Crisis as the Catalyst
What better time to continue raising funds for times of crisis than when we are already in one?
When faced with running a school during a pandemic, most of our school’s actions, like every school’s, were focused on the next pivot to adjust to the changing demands of the situation. When it came to our development strategy, we took a different approach: staying the course on our strategy for growing our endowment even as so much was changing around us.
We knew that we would need to raise sufficient annual giving dollars to help offset the hundreds of thousands of dollars of Covid expenses. We knew there were families in the community facing hardships, and we, with our Temple, wanted to make sure we supported them through the difficult time. Those had to be our priorities, and they were.
At the same time, we were also aware that many of our families’ finances were not negatively impacted during the pandemic. They were ready and willing to advance their philanthropic interests where they could make a positive difference. They recognized how quickly Brawerman pivoted over and over to continue providing a stellar education for their children, no matter the obstacles thrown our way. They understood the significant Covid-related expenses for additional staff, technology and modifications made to our campus to allow their children to return safely to school. This made the pitch for annual giving dollars clear, and our campaign was a success exceeding our goal and setting a new school record.
But there was something else that became clear during all the adjustments, shifts and hard work; there was clarity for parents on the importance of sending their children to Brawerman. There was a deeper appreciation for the joyful Judaism that permeates their homes thanks to the school. In a time of crisis, Brawerman was a blessing in their lives. They wanted to ensure that the school is around for generations to come.
Before COVID-19 hit, one of our success strategies for new endowment gifts came from small upper grade-level dinners for select families. A family who had already given to the Brawerman endowment would open their home to host, and Brandon would give a presentation to educate guests about endowments, the importance of endowments for Jewish and independent schools, and the importance of an endowment for the school specifically. The host family would also share why they chose to make an endowment gift to the school. The intimate setting was warm, welcoming, and allowed families to feel comfortable asking questions.
We did not make any ask at the dinner, despite all guests knowing the purpose of the dinner when they were invited; however, we made it clear during the presentation that a minimum endowment donation for Brawerman is $25,000 that can be paid over five years. Rebecca followed up with each family who attended the dinner by inviting them to meet with us in person to continue the conversation. Some families reached out to us on their own following the presentation, prepared to make a gift. For the others, we came prepared with a specific ask amount for each family during individual follow-up meetings. Each dinner we have had has resulted in at least one endowment donation, resulting in four endowment donations totaling $1,150,000.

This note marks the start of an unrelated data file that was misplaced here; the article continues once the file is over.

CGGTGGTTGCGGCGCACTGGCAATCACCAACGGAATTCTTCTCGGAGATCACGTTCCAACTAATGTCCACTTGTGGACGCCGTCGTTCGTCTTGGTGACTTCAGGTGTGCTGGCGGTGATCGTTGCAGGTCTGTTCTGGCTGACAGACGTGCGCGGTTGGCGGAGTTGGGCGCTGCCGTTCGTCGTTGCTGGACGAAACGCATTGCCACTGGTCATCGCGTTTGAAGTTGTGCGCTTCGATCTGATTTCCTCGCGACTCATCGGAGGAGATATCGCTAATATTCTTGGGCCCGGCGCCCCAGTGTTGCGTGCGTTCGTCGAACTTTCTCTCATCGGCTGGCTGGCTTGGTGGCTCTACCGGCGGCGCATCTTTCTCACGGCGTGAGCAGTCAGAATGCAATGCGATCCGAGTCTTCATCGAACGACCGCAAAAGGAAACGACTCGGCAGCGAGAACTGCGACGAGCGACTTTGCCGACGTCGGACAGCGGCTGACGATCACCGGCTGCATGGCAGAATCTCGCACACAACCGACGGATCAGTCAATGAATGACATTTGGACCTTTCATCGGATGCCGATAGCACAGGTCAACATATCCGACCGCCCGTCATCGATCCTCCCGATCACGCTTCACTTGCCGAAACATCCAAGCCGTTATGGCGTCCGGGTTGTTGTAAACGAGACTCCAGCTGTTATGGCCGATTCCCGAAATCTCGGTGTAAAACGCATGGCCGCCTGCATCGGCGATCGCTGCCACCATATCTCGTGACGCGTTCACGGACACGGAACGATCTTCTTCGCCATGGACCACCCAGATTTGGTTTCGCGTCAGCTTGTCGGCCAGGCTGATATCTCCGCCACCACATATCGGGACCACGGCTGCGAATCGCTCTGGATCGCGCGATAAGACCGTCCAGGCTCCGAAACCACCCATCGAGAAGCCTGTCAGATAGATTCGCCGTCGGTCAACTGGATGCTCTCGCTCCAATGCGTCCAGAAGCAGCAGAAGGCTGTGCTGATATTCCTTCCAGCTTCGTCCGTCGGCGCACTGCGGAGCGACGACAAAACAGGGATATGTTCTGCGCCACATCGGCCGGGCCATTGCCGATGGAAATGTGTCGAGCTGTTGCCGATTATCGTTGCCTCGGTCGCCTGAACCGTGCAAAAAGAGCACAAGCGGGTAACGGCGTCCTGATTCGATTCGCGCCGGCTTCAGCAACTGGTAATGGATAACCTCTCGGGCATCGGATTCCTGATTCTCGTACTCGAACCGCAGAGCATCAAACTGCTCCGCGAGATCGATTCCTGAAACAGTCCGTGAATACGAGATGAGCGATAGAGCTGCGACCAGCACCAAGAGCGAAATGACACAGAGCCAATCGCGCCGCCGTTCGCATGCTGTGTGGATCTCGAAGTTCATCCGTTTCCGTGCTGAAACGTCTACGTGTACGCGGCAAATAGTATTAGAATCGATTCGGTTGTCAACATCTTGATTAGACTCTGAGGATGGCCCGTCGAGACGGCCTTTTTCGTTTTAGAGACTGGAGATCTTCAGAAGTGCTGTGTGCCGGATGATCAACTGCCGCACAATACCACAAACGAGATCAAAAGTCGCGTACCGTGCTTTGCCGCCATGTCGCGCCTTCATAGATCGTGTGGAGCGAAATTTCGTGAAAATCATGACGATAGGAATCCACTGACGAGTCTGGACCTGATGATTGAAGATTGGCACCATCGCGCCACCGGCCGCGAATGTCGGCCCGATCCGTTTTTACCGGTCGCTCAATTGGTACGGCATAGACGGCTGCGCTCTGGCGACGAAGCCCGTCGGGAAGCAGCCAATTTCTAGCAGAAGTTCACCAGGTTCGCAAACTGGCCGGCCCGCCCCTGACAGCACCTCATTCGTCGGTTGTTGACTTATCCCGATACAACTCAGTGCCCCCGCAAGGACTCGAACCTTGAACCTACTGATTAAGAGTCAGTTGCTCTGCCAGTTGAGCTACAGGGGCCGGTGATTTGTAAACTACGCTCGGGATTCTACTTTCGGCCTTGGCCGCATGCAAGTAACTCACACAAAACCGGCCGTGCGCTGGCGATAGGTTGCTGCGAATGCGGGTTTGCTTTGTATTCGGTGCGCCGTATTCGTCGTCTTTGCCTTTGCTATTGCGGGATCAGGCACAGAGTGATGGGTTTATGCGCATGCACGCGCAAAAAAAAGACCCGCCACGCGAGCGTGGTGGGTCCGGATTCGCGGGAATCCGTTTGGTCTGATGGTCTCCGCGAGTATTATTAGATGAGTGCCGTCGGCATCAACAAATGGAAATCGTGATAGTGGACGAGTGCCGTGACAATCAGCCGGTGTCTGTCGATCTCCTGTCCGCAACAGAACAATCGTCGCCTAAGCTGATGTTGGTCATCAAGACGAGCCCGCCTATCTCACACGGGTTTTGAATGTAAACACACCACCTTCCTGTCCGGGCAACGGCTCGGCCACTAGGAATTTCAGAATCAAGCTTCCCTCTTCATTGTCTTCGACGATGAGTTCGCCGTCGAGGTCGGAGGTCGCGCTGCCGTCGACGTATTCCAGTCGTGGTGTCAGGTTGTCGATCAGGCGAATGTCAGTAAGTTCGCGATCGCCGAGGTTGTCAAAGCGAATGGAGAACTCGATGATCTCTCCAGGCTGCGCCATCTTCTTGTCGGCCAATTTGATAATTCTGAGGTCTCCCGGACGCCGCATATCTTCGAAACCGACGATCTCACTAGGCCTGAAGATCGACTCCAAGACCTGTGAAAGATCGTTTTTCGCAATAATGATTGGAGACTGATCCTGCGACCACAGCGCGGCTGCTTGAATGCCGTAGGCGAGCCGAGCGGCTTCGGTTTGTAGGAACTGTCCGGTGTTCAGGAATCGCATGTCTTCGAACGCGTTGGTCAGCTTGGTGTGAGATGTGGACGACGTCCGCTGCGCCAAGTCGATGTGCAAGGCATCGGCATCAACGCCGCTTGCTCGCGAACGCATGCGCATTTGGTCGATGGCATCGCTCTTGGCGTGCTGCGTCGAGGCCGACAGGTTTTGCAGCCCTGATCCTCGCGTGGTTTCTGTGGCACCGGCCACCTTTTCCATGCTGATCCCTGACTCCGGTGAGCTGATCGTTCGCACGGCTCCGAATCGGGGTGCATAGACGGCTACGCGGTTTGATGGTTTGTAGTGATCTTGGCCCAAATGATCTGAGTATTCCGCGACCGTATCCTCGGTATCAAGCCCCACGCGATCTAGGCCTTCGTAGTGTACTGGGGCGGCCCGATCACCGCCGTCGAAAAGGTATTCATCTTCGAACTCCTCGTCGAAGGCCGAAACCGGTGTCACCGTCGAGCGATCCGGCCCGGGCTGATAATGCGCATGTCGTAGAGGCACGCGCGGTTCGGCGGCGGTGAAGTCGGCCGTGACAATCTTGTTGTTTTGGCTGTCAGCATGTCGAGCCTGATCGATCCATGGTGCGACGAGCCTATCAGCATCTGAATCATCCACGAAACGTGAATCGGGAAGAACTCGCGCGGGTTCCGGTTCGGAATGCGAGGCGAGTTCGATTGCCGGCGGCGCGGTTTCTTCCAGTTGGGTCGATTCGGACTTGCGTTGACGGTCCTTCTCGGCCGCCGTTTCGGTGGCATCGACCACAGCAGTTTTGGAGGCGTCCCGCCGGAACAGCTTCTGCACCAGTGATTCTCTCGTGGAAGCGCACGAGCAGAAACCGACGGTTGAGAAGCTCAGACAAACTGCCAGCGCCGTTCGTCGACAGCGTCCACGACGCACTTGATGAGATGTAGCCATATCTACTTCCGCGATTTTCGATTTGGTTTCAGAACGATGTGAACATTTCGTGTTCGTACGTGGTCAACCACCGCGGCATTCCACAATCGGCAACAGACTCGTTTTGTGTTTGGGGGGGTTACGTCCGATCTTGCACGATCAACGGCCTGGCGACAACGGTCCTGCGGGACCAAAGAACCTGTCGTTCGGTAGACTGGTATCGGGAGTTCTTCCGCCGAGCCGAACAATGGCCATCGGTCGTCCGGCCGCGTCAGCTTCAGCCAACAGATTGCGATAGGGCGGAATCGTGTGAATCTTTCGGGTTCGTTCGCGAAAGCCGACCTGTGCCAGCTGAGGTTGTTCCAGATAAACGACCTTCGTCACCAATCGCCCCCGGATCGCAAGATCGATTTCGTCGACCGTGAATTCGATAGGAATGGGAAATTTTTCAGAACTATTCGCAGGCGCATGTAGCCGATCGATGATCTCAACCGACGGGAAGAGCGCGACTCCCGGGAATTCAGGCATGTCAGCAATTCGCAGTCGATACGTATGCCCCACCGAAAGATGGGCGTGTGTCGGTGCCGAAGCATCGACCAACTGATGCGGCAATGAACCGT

Cultivation During Covid
While the dinners were effective at educating the community and acquiring meaningful gifts, we had to find an alternative way during the pandemic. Instead, we reached out individually to families to meet with us for a personal endowment presentation, via Zoom. We chose families who we knew had a deep love of the school and the capacity to give to the endowment. We considered making these Zoom presentations for larger groups, but the platform does not lend itself to garnering the warmth and connection we strived for in our dinners, and we felt that keeping them limited to individual families was an important move.
Although we lost some sense of community, we felt that the positive feeling of having our full attention and time, both valued commodities especially during Covid, was a valuable tradeoff. And it worked. In the last year, we have held three of these meetings netting donations of $125,000. In addition, we recently received our second ever Brawerman grandparent endowment donation of $25,000.
Cause for Gratitude
An important takeaway from these meetings is the deep gratitude these families have for giving in such a meaningful way. There is recognition that these dollars were not going to pay for the extra teacher, the extra Plexiglas or the extra Zoom licenses needed to get through the pandemic. They wanted to do something that would be enduring. They wanted to do something that their grandchildren would value and benefit from. They wanted to do something that has permanence in a time when so much seems fleeting. The endowment gift is its own blessing.
We chose “kadimah” as our school theme for this year. It fit the moment, and it has been a good reminder of our philosophy on development during the pandemic. We kept moving forward. Prior to the pandemic, we made headway in educating our community on the importance of building Brawerman’s endowment. That critical work made it possible to reach out to families to raise endowment funds even during this difficult time. This is the work ahead as we continue to pursue new endowment gifts to ensure Brawerman is here for a very long time to come.